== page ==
19 Nov Oh help, iPhones are evil!
Category: iPhone

News has hit digg that Apple receives iPod Touch / iPhone IMEI numbers when someone queries the Calculator, Stocks, or Weather applications on the aforementioned devices. What I am about to tell you might be too harsh, but consider it fueled by the thousands of comments streaming in about “… fanboys justifying this …” and “if Microsoft did this!…”.

Operators of cellphone networks use IMEI numbers, or model-specific serial numbers, to track subscriptions, usage, and identity of devices on the network. It’s in the specification for GSM and UMTS. You IMEI is transmitted at every communication with every cell tower in your vicinity. And now people are crying wolf that Apple might or might not service you Weather and Stocks if your IMEI number isn’t valid? Ladies and gentlemen, this is a standard part of a standardized specification that is over 20 years old. Get over it.

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2 Responses

  1. 1
    Paul Taylor 

    This is really stupid. Network operators use IMEI numbers to blacklist stolen phones, yet people seem to think that networks don’t use them and Apple is invading on their privacy.

    IMEI numbers are sent to networks during every other second for crosschecking their blacklist, and this just isn’t with iPhone’s, it’s with every phone on practically every network. People need to understand that the IMEI numbers are quite a vital part of your phone, especially if your on a contract based payment system. Imagine losing your phone with out the ability to blacklist it to prevent people from making calls, they could rack-up hundreds even thousands of £/$/€ on your contracted bill.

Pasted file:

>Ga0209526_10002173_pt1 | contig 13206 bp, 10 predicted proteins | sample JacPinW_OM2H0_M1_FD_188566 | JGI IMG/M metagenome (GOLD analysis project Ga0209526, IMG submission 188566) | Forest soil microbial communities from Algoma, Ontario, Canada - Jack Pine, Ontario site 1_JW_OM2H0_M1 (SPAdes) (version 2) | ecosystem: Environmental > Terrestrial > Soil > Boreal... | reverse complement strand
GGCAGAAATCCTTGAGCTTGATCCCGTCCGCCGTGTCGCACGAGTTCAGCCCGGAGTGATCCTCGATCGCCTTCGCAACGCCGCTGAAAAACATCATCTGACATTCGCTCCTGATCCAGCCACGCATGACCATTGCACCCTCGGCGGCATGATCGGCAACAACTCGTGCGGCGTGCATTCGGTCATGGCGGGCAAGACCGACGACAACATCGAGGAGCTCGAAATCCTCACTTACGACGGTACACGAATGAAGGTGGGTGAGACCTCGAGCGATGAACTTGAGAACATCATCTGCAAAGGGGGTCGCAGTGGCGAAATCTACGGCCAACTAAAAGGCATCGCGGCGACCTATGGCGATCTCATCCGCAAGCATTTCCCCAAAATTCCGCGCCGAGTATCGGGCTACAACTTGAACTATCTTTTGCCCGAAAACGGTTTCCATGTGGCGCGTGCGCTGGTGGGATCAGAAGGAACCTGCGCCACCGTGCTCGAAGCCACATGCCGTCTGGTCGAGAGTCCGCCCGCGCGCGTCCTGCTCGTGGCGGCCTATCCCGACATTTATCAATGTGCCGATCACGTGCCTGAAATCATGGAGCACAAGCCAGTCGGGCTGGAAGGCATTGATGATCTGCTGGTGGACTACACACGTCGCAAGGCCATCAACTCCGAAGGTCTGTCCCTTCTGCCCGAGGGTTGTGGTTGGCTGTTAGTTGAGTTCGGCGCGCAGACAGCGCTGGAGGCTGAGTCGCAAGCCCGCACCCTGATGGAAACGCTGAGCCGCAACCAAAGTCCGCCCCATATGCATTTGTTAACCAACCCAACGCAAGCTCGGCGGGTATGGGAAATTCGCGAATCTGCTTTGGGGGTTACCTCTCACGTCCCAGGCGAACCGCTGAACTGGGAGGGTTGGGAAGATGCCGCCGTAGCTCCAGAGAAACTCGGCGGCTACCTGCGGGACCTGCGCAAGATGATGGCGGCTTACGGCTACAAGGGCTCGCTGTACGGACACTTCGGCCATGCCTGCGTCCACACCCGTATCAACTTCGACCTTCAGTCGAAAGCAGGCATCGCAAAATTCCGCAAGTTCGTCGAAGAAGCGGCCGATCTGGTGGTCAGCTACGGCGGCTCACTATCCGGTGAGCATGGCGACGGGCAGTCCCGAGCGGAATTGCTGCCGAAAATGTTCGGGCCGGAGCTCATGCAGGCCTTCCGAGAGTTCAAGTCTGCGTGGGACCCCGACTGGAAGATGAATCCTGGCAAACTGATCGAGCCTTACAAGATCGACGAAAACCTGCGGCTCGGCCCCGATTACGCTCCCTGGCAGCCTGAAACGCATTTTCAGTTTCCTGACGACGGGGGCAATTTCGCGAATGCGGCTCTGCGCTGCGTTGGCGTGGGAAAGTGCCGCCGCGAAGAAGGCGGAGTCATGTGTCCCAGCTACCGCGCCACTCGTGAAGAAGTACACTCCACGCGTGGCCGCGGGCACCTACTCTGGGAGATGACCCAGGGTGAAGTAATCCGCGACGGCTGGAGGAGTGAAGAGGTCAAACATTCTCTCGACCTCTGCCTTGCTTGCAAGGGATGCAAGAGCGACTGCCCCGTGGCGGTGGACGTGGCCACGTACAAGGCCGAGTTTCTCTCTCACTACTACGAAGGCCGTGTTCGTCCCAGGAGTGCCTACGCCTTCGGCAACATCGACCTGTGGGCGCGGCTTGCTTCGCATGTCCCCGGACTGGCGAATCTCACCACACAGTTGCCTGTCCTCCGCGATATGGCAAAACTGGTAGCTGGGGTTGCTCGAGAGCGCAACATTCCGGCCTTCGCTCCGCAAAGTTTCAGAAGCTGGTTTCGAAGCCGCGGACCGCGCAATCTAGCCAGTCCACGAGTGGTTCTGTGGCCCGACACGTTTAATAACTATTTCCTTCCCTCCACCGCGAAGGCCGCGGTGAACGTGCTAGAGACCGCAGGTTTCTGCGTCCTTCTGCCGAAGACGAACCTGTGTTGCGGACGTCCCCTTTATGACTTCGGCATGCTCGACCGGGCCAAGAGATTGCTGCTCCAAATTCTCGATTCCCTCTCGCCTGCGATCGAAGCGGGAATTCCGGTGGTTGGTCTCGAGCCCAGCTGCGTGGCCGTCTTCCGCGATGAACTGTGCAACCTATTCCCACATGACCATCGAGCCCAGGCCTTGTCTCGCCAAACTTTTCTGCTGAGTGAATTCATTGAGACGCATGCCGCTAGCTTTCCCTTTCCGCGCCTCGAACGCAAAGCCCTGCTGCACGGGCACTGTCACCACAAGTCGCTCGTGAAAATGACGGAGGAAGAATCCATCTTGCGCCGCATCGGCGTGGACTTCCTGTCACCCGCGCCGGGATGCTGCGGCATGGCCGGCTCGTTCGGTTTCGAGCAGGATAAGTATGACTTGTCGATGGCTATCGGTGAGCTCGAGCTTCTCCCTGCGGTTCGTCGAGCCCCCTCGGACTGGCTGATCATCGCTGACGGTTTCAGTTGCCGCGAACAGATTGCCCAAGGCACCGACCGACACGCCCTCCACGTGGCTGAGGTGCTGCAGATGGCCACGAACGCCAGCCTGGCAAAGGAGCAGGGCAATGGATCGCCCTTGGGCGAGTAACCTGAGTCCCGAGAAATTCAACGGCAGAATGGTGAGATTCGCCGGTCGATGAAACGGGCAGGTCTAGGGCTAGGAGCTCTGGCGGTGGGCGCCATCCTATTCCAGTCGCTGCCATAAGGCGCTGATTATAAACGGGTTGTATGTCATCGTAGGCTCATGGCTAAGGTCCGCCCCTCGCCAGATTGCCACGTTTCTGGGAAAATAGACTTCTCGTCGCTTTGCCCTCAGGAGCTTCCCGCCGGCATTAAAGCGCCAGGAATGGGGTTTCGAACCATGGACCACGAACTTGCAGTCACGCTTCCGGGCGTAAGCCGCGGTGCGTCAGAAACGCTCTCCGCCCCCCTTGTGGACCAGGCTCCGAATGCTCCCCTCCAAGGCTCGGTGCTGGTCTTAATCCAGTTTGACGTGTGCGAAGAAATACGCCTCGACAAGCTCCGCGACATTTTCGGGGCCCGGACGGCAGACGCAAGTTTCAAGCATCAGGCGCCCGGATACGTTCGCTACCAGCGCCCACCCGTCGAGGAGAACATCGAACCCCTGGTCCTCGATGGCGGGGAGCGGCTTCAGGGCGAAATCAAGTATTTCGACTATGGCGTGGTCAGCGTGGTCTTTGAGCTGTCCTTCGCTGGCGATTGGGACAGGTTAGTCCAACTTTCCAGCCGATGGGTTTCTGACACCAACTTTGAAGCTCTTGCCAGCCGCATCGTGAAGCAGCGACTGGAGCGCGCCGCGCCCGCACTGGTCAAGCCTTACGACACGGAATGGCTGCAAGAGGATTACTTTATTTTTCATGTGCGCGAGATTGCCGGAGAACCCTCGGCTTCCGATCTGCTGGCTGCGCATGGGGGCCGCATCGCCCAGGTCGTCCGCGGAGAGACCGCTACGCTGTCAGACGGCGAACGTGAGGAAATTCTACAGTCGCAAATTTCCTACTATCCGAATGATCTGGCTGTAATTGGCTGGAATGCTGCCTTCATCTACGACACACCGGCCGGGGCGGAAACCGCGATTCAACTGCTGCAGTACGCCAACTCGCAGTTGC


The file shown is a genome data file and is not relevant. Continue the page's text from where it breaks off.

The only problem is though, people can still access the phones system and uses it’s functions (other than making/recieving phonecalls/sms and accessing the internet).

    But as for the widget’s using IMEI numbers, this can help Apple with a number of things. the iPhone is a much sought after product and I can imagine alot of thievery happening because of this, with Apple having access to the IMEI numbers in this way, they can block functions on stolen phones.

    Then there is always them being able to see who and how people are using these widgets.

  2. 2

    Nice to see you’re still around, Paul – we should chat again sometime soon.

    In the meantime, it’s become apparent the ‘IMEI’ value in the string of text sent is really a UUID (application identifyer), not even the device IMEI, rendering the entire point useless. But then again, as many point out, even if the IMEI were to be sent, it wouldn’t matter either.